Governments must give up all new oil and gas exploration projects if the world is to achieve carbon neutrality by 2050 and have a chance of limiting global warming to 1.5°C, according to the International Energy Agency (IEA).
Alongside stopping investments in fuel supply projects and new coal plants, the IEA also stressed the importance of stopping sales of thermal cars in its new report “Net Zero by 2050: a Roadmap for the Global Energy Sector” published on Tuesday.
“This shows that the priority actions that are needed today to ensure the opportunity of net-zero emissions by 2050 – narrow but still achievable – is not lost. The scale and speed of the efforts demanded by this critical and formidable goal make this perhaps the greatest challenge humankind has ever faced,” said Fatih Birol, the IEA Executive Director.
The more than 400 milestone roadmap, published six months before the physical UN COP26 in Glasgow to inform the high-level negotiations, should serve as a guide for governments to cut emissions and reach the net-zero target by 2050.
Rather than investing in new oil and gas exploration projects, immediate and massive deployment of all available clean and efficient energy technologies is needed, combined with a major global push to accelerate innovation, according to the IEA.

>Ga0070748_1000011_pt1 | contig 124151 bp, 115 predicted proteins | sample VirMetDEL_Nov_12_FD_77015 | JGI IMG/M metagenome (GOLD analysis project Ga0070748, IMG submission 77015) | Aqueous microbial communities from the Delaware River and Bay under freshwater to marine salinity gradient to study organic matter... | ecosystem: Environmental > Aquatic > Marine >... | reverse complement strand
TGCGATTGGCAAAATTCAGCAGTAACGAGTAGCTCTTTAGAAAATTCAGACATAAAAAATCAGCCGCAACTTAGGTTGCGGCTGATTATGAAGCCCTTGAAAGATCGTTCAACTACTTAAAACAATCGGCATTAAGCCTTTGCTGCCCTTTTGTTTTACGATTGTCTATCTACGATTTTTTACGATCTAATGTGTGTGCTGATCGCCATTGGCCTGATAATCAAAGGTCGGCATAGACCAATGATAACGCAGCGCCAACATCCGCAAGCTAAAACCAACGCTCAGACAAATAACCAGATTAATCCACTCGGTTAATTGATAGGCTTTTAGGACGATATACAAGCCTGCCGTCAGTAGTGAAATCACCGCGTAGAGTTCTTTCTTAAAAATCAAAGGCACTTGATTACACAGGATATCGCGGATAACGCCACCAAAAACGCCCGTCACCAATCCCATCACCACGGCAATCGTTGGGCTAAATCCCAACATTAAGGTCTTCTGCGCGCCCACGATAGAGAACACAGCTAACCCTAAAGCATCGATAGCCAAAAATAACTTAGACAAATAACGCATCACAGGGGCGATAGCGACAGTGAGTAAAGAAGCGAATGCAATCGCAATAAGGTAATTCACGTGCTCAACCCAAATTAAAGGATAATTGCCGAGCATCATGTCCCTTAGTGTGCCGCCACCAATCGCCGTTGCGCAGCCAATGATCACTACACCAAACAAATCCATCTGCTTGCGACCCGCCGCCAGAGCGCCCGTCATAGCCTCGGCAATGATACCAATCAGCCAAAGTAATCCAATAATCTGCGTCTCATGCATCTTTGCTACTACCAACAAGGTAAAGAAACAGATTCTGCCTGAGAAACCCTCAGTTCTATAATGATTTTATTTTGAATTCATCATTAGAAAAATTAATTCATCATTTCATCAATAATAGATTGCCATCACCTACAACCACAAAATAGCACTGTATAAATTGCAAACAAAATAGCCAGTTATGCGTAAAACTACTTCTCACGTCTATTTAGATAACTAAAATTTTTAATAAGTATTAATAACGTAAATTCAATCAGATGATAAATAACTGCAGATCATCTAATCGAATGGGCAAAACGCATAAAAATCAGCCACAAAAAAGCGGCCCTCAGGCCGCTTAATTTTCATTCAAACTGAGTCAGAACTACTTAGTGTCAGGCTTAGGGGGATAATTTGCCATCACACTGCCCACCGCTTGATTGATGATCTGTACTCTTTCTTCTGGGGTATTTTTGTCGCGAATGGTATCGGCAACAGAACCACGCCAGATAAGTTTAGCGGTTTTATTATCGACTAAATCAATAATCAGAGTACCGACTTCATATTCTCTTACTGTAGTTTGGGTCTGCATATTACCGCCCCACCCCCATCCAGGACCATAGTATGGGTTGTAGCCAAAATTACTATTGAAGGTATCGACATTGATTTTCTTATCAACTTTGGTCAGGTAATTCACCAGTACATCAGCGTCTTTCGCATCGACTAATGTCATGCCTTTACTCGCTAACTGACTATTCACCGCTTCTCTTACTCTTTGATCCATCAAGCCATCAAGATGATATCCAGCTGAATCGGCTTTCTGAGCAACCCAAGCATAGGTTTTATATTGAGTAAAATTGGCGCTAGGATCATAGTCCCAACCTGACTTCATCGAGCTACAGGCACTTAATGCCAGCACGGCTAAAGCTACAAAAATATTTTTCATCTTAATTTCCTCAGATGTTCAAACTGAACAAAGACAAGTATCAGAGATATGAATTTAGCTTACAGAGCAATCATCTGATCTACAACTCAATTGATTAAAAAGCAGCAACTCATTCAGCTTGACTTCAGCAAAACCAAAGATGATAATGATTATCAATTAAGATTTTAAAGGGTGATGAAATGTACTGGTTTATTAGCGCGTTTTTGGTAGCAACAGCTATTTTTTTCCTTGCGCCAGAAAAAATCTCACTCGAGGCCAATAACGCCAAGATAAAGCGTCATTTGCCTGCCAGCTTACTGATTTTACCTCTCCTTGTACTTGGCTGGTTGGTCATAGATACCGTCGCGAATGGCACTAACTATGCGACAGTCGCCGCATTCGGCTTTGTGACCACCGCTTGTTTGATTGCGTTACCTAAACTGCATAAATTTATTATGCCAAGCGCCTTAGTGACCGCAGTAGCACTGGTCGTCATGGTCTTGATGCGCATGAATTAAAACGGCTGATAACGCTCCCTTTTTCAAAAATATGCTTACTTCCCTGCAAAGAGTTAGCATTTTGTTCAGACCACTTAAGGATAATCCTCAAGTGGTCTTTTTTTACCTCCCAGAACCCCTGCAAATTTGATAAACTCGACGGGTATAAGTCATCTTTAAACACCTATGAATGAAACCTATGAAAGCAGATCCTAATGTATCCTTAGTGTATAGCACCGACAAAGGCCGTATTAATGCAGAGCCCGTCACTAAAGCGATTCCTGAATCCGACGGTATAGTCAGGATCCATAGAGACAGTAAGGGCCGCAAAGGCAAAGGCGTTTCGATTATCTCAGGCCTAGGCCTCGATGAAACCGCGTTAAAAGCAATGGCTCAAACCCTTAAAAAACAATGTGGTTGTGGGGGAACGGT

“This demands that governments quickly increase and reprioritise their spending on research and development – as well as on demonstrating and deploying clean energy technologies – putting them at the core of energy and climate policy,” the report stated, emphasising the importance of advanced batteries, electrolysers for hydrogen, and direct air capture and storage.
The IEA also calls on a worldwide push to increase energy efficiency to an average of 4% a year until 2030 – about three times the average over the last two decades.
By 2035, sales of new internal combustion engine passenger cars should be halted, which will result in the global electricity sector reaching net-zero emissions by 2040.
The Belgian government on Tuesday reached an agreement to ensure that, from 2026, emission-free company cars will be the norm, announcing more incentives will be launched to install charge points, and the mobility budget will be simplified.
This means that, from 2026, only emission-free company cars will be able to enjoy a tax-friendly regime, whilst the tax deduction for fossil fuel cars will decrease year by year from 2023.
In April, a deal on the European Climate Law was reached, making legal obligations of the goals stipulated by the European Green Deal to create a climate-neutral Europe by 2050 and reduce net greenhouse gas emissions by at least 55% by 2030.